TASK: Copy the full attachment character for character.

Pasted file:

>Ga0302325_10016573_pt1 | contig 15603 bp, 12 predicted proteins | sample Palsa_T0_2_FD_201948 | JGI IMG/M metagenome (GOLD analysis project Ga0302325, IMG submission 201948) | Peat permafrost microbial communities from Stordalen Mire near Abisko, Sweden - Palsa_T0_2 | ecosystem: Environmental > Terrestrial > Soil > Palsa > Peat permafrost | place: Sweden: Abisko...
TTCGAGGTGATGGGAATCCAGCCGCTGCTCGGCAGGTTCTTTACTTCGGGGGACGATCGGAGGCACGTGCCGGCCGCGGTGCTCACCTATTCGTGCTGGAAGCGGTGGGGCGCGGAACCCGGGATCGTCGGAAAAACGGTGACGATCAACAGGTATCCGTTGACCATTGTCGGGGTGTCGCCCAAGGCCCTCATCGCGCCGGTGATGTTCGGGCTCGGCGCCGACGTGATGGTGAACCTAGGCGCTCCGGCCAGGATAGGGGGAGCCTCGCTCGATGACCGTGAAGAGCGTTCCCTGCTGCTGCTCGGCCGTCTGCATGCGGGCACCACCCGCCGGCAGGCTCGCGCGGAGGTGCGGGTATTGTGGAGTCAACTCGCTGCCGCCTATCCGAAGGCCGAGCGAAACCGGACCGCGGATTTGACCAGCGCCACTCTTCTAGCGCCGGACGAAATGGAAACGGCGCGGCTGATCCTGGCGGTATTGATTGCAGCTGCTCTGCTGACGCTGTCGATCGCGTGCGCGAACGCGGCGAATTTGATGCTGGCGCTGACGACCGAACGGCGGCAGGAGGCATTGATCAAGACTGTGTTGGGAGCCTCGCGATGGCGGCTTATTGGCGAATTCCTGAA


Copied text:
>Ga0302325_10016573_pt1 | contig 15603 bp, 12 predicted proteins | sample Palsa_T0_2_FD_201948 | JGI IMG/M metagenome (GOLD analysis project Ga0302325, IMG submission 201948) | Peat permafrost microbial communities from Stordalen Mire near Abisko, Sweden - Palsa_T0_2 | ecosystem: Environmental > Terrestrial > Soil > Palsa > Peat permafrost | place: Sweden: Abisko...
TTCGAGGTGATGGGAATCCAGCCGCTGCTCGGCAGGTTCTTTACTTCGGGGGACGATCGGAGGCACGTGCCGGCCGCGGTGCTCACCTATTCGTGCTGGAAGCGGTGGGGCGCGGAACCCGGGATCGTCGGAAAAACGGTGACGATCAACAGGTATCCGTTGACCATTGTCGGGGTGTCGCCCAAGGCCCTCATCGCGCCGGTGATGTTCGGGCTCGGCGCCGACGTGATGGTGAACCTAGGCGCTCCGGCCAGGATAGGGGGAGCCTCGCTCGATGACCGTGAAGAGCGTTCCCTGCTGCTGCTCGGCCGTCTGCATGCGGGCACCACCCGCCGGCAGGCTCGCGCGGAGGTGCGGGTATTGTGGAGTCAACTCGCTGCCGCCTATCCGAAGGCCGAGCGAAACCGGACCGCGGATTTGACCAGCGCCACTCTTCTAGCGCCGGACGAAATGGAAACGGCGCGGCTGATCCTGGCGGTATTGATTGCAGCTGCTCTGCTGACGCTGTCGATCGCGTGCGCGAACGCGGCGAATTTGATGCTGGCGCTGACGACCGAACGGCGGCAGGAGGCATTGATCAAGACTGTGTTGGGAGCCTCGCGATGGCGGCTTATTGGCGAATTCCTGAA